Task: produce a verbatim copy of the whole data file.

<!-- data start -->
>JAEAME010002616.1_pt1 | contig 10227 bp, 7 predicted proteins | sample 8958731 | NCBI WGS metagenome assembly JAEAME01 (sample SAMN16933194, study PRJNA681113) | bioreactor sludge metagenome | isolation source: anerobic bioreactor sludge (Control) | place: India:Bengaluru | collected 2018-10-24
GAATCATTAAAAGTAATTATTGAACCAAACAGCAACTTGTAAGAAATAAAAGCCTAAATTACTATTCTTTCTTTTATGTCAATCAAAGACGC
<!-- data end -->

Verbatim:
>JAEAME010002616.1_pt1 | contig 10227 bp, 7 predicted proteins | sample 8958731 | NCBI WGS metagenome assembly JAEAME01 (sample SAMN16933194, study PRJNA681113) | bioreactor sludge metagenome | isolation source: anerobic bioreactor sludge (Control) | place: India:Bengaluru | collected 2018-10-24
GAATCATTAAAAGTAATTATTGAACCAAACAGCAACTTGTAAGAAATAAAAGCCTAAATTACTATTCTTTCTTTTATGTCAATCAAAGACGC